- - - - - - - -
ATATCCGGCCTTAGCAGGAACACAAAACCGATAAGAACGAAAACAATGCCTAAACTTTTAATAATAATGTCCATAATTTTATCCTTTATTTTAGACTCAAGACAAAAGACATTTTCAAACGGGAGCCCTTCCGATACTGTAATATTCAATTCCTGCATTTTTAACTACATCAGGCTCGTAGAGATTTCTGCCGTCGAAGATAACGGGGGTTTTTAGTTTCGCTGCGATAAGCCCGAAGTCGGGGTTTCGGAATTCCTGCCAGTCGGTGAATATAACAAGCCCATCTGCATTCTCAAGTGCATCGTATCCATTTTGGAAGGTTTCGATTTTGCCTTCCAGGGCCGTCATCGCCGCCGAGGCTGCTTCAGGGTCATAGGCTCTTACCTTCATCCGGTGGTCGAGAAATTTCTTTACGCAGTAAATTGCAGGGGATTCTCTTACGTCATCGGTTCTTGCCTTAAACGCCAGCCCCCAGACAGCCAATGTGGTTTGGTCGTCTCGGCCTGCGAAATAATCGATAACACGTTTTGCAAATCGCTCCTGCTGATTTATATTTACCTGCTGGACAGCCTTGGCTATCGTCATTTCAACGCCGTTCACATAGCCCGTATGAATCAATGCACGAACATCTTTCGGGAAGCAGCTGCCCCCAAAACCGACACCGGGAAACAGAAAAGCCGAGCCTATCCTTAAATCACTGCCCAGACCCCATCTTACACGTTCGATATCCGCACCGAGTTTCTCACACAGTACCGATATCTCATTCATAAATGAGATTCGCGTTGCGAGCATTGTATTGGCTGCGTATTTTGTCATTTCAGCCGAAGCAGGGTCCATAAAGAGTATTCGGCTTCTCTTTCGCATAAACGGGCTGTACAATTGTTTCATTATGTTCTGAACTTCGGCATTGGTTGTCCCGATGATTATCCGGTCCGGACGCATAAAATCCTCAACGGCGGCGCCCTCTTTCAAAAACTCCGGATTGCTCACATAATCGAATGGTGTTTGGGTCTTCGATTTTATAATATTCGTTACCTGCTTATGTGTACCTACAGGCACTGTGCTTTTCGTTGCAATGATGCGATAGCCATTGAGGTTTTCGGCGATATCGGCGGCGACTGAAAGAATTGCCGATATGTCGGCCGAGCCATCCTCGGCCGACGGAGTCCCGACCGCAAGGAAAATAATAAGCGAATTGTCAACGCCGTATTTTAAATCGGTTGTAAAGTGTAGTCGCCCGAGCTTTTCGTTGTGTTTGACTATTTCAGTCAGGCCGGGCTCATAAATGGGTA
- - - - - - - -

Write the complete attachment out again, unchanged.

ATATCCGGCCTTAGCAGGAACACAAAACCGATAAGAACGAAAACAATGCCTAAACTTTTAATAATAATGTCCATAATTTTATCCTTTATTTTAGACTCAAGACAAAAGACATTTTCAAACGGGAGCCCTTCCGATACTGTAATATTCAATTCCTGCATTTTTAACTACATCAGGCTCGTAGAGATTTCTGCCGTCGAAGATAACGGGGGTTTTTAGTTTCGCTGCGATAAGCCCGAAGTCGGGGTTTCGGAATTCCTGCCAGTCGGTGAATATAACAAGCCCATCTGCATTCTCAAGTGCATCGTATCCATTTTGGAAGGTTTCGATTTTGCCTTCCAGGGCCGTCATCGCCGCCGAGGCTGCTTCAGGGTCATAGGCTCTTACCTTCATCCGGTGGTCGAGAAATTTCTTTACGCAGTAAATTGCAGGGGATTCTCTTACGTCATCGGTTCTTGCCTTAAACGCCAGCCCCCAGACAGCCAATGTGGTTTGGTCGTCTCGGCCTGCGAAATAATCGATAACACGTTTTGCAAATCGCTCCTGCTGATTTATATTTACCTGCTGGACAGCCTTGGCTATCGTCATTTCAACGCCGTTCACATAGCCCGTATGAATCAATGCACGAACATCTTTCGGGAAGCAGCTGCCCCCAAAACCGACACCGGGAAACAGAAAAGCCGAGCCTATCCTTAAATCACTGCCCAGACCCCATCTTACACGTTCGATATCCGCACCGAGTTTCTCACACAGTACCGATATCTCATTCATAAATGAGATTCGCGTTGCGAGCATTGTATTGGCTGCGTATTTTGTCATTTCAGCCGAAGCAGGGTCCATAAAGAGTATTCGGCTTCTCTTTCGCATAAACGGGCTGTACAATTGTTTCATTATGTTCTGAACTTCGGCATTGGTTGTCCCGATGATTATCCGGTCCGGACGCATAAAATCCTCAACGGCGGCGCCCTCTTTCAAAAACTCCGGATTGCTCACATAATCGAATGGTGTTTGGGTCTTCGATTTTATAATATTCGTTACCTGCTTATGTGTACCTACAGGCACTGTGCTTTTCGTTGCAATGATGCGATAGCCATTGAGGTTTTCGGCGATATCGGCGGCGACTGAAAGAATTGCCGATATGTCGGCCGAGCCATCCTCGGCCGACGGAGTCCCGACCGCAAGGAAAATAATAAGCGAATTGTCAACGCCGTATTTTAAATCGGTTGTAAAGTGTAGTCGCCCGAGCTTTTCGTTGTGTTTGACTATTTCAGTCAGGCCGGGCTCATAAATGGGTA